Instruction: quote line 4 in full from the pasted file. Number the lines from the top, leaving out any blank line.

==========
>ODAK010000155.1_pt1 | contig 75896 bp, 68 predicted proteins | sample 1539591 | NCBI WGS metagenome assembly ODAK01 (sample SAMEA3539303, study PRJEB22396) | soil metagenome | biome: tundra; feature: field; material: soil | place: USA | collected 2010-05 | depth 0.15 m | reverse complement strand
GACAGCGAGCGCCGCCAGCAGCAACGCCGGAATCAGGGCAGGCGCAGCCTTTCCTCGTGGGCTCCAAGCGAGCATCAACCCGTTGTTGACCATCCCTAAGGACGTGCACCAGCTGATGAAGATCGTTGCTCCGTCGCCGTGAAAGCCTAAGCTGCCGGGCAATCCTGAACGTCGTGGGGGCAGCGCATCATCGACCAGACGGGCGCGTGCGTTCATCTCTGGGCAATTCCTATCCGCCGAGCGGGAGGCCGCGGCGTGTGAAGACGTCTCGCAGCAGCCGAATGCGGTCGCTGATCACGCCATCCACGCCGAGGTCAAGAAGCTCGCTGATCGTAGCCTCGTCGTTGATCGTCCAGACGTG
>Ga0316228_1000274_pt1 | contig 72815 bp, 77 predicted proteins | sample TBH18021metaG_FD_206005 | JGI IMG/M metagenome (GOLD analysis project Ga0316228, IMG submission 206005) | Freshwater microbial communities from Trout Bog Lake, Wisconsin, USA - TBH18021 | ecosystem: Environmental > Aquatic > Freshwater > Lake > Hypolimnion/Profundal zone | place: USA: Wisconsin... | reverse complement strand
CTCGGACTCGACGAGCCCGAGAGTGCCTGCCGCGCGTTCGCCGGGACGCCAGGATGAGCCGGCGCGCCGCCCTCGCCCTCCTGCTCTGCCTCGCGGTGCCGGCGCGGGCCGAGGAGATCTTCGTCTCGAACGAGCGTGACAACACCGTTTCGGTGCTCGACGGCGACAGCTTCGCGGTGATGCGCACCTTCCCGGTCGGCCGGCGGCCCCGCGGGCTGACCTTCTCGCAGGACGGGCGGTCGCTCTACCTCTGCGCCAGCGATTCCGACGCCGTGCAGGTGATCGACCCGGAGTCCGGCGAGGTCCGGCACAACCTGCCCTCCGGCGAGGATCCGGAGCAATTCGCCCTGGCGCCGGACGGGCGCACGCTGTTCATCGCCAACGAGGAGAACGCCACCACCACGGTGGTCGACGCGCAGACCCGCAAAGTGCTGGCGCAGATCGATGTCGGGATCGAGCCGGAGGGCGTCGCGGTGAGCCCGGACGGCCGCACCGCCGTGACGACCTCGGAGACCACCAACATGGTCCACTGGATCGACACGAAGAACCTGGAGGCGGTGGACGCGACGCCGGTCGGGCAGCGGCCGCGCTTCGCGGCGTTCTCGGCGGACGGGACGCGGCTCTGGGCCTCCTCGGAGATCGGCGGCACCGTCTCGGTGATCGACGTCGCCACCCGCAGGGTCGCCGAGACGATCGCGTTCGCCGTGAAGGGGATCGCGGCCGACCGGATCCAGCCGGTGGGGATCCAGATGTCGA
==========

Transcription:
CTCGGACTCGACGAGCCCGAGAGTGCCTGCCGCGCGTTCGCCGGGACGCCAGGATGAGCCGGCGCGCCGCCCTCGCCCTCCTGCTCTGCCTCGCGGTGCCGGCGCGGGCCGAGGAGATCTTCGTCTCGAACGAGCGTGACAACACCGTTTCGGTGCTCGACGGCGACAGCTTCGCGGTGATGCGCACCTTCCCGGTCGGCCGGCGGCCCCGCGGGCTGACCTTCTCGCAGGACGGGCGGTCGCTCTACCTCTGCGCCAGCGATTCCGACGCCGTGCAGGTGATCGACCCGGAGTCCGGCGAGGTCCGGCACAACCTGCCCTCCGGCGAGGATCCGGAGCAATTCGCCCTGGCGCCGGACGGGCGCACGCTGTTCATCGCCAACGAGGAGAACGCCACCACCACGGTGGTCGACGCGCAGACCCGCAAAGTGCTGGCGCAGATCGATGTCGGGATCGAGCCGGAGGGCGTCGCGGTGAGCCCGGACGGCCGCACCGCCGTGACGACCTCGGAGACCACCAACATGGTCCACTGGATCGACACGAAGAACCTGGAGGCGGTGGACGCGACGCCGGTCGGGCAGCGGCCGCGCTTCGCGGCGTTCTCGGCGGACGGGACGCGGCTCTGGGCCTCCTCGGAGATCGGCGGCACCGTCTCGGTGATCGACGTCGCCACCCGCAGGGTCGCCGAGACGATCGCGTTCGCCGTGAAGGGGATCGCGGCCGACCGGATCCAGCCGGTGGGGATCCAGATGTCGA